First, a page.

My experience was wonderful. It was so relaxing to be out on the sea where I could escape from all my daily stresses and truly relax and heal! I also enjoyed the company of my sail mates and getting to know them. We shared stories of courage, hope and healing. Thank you to Sailing Heals for this day of serenity on the sea and thank you to all the captains and volunteers, a true gift of love!
Dealing with cancer, pain and anxiety tends to take over one's daily focus. Spending the day on the water transports one to a place far from health issues. It's an experience I will look back on when I need to quiet the internal noise of living with cancer.
The air was brisk, the breeze gentle, the boat bobbing up and down at a steady tempo. The creak of wood, the clank of mechanical pulleys, and the dulcet melody of casual conversation filled the air. Sailing Heals, a nonprofit that offers free yachting excursions to cancer patients and their caregivers. Sailing Heals primarily serves people with cancer, but also those with traumatic injuries or other health problems. Typically, they’re referred to the program through their care providers. All guests are called “VIPs,” a label that intentionally avoids the caretaker/patient dynamic that often defines their lives.
The Martin Richard Foundation has teamed up with the nonprofit Sailing Heals to provide boxed meals to the overnight shift of 350 health care workers treating COVID-19 patients at Salem Hospital. The initiative, called Sailing Heals Meals, aims to not only feed health care workers during the pandemic, but also help local nonprofits whose funding has dried up, and restaurants whose business has been decimated by having to close to diners to prevent the spread of the novel coronavirus.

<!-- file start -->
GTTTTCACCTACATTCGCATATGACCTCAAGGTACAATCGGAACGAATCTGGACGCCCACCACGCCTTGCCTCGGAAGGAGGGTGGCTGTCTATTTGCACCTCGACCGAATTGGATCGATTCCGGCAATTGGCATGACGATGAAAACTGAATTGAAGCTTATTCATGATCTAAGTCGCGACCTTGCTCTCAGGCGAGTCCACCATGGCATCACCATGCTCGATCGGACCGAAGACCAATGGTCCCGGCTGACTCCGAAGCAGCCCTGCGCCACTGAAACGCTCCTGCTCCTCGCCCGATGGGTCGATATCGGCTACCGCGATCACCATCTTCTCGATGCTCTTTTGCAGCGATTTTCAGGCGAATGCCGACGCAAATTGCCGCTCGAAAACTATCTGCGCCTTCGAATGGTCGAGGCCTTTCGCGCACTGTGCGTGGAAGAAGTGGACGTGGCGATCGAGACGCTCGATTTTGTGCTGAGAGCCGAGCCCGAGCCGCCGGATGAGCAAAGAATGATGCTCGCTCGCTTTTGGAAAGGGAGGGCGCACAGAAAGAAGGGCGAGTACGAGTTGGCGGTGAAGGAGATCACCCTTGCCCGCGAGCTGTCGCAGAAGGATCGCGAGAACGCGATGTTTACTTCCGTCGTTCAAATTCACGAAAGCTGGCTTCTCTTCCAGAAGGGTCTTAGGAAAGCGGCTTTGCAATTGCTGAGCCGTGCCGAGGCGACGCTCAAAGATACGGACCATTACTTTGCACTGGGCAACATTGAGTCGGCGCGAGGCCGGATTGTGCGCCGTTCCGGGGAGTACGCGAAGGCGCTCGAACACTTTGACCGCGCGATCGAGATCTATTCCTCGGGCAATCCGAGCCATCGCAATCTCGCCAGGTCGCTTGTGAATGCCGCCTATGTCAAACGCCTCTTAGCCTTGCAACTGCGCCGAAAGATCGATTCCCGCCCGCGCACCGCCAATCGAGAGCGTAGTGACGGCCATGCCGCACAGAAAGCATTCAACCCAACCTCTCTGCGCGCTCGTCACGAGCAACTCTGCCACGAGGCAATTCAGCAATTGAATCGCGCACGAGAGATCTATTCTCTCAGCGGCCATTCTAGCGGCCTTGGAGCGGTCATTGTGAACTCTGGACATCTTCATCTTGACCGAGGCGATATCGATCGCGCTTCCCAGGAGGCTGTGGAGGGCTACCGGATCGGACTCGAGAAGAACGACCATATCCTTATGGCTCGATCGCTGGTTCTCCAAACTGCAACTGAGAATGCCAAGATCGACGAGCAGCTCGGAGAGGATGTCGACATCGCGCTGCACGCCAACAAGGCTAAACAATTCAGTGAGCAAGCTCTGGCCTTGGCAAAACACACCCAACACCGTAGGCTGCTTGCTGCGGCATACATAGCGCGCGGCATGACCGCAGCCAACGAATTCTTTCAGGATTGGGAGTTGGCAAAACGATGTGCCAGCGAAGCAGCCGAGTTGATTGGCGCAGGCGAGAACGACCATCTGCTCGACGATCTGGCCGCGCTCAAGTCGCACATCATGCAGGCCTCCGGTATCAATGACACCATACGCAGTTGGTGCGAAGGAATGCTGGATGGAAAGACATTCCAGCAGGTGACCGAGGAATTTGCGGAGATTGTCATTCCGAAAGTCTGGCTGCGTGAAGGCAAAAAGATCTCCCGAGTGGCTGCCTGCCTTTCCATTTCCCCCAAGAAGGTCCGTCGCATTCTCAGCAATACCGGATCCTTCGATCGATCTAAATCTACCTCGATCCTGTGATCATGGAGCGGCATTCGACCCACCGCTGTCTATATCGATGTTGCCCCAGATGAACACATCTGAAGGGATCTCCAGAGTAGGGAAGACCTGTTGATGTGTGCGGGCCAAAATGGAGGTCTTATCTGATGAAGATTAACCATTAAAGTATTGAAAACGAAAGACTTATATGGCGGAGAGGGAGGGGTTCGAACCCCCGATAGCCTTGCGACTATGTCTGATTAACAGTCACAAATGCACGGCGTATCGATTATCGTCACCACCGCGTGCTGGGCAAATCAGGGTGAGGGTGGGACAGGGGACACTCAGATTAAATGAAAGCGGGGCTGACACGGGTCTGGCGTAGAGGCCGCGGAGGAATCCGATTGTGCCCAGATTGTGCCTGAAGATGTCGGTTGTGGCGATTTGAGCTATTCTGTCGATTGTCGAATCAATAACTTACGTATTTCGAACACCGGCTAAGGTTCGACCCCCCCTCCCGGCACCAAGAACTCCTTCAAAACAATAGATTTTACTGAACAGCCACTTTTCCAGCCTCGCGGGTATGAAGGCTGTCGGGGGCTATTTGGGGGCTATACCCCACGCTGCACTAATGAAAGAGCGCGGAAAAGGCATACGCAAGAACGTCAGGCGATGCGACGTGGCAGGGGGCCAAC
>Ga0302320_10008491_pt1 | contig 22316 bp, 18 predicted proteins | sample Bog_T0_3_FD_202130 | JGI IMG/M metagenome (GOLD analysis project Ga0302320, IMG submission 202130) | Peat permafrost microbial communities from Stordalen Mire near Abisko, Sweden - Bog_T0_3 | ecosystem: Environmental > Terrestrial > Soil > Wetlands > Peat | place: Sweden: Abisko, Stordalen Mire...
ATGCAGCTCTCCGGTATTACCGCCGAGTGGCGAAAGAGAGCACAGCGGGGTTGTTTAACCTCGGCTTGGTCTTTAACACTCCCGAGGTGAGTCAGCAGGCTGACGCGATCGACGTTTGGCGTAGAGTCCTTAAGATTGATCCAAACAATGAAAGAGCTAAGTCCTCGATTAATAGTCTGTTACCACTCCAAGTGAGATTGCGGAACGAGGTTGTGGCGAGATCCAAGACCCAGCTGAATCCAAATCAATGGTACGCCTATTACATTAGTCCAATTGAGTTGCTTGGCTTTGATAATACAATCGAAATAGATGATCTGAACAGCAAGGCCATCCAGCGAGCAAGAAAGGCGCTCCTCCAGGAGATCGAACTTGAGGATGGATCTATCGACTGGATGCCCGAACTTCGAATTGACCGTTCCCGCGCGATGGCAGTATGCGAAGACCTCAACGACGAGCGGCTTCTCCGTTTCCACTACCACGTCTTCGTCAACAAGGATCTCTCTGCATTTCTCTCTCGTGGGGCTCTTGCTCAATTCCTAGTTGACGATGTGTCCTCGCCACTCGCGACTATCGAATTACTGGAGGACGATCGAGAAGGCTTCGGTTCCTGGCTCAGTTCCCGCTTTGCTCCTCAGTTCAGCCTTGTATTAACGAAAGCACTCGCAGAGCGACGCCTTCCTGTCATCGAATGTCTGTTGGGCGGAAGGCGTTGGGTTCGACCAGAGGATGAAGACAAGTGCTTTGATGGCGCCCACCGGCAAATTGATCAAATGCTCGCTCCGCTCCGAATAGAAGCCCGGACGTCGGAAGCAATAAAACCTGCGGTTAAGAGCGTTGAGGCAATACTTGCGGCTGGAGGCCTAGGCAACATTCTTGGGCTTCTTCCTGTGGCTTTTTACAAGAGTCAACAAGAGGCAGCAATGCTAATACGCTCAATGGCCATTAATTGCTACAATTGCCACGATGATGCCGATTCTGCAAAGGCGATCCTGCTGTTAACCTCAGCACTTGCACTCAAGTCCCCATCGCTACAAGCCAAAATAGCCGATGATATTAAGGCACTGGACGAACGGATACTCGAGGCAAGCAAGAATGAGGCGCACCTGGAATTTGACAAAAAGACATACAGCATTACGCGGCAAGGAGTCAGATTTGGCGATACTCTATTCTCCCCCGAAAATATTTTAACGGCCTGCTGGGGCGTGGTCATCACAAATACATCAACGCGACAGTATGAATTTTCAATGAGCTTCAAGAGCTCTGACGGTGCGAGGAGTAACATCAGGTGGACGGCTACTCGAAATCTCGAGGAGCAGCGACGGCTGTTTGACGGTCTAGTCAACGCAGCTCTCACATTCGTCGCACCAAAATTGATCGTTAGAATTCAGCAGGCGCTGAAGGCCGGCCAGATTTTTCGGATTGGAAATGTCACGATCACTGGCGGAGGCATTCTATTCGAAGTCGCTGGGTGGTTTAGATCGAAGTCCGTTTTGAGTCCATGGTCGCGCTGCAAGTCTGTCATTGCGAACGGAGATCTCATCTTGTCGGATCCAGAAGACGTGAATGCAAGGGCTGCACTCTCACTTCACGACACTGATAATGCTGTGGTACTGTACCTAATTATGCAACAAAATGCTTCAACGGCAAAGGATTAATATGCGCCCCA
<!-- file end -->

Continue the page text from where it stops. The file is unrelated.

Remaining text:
For One Boston Day, the foundation is teaming up with a nonprofit called Sailing Heals. The two groups will provide meals for the 350 frontline healthcare workers on the overnight shift at the North Shore Medical center in Salem — the hospital where Bill was born. “As we dug a little deeper we found that there’s a pretty a significant overnight shift that’s not getting the same attention as the day workers, so we found a need and we’re doing out best to fill it,” Richard said. The Martin Richard Foundation is providing the initial funding for the meals program and hopes other organizations on the North Shore will join in the effort. The first meals will be delivered to the hospital workers at 11 p.m. Wednesday.
Lou Vaccaro has been through a lot the past three years. Three battles, so far, with small-cell cancer. If test results come back as he expects later this week, there will be a fourth in a fourth location. He’s ready for it because he has many things to do and dying isn’t one. Sailing, though, has been added to his already-long list. A cold, blustery morning transformed into a warm, sun-swept early September afternoon. “It seemed like the whole world calmed down,” Vaccaro said. He took every chance he could to help a deckhand move the sails. He loved the peacefulness — “It was a beautiful, soothing experience,” he said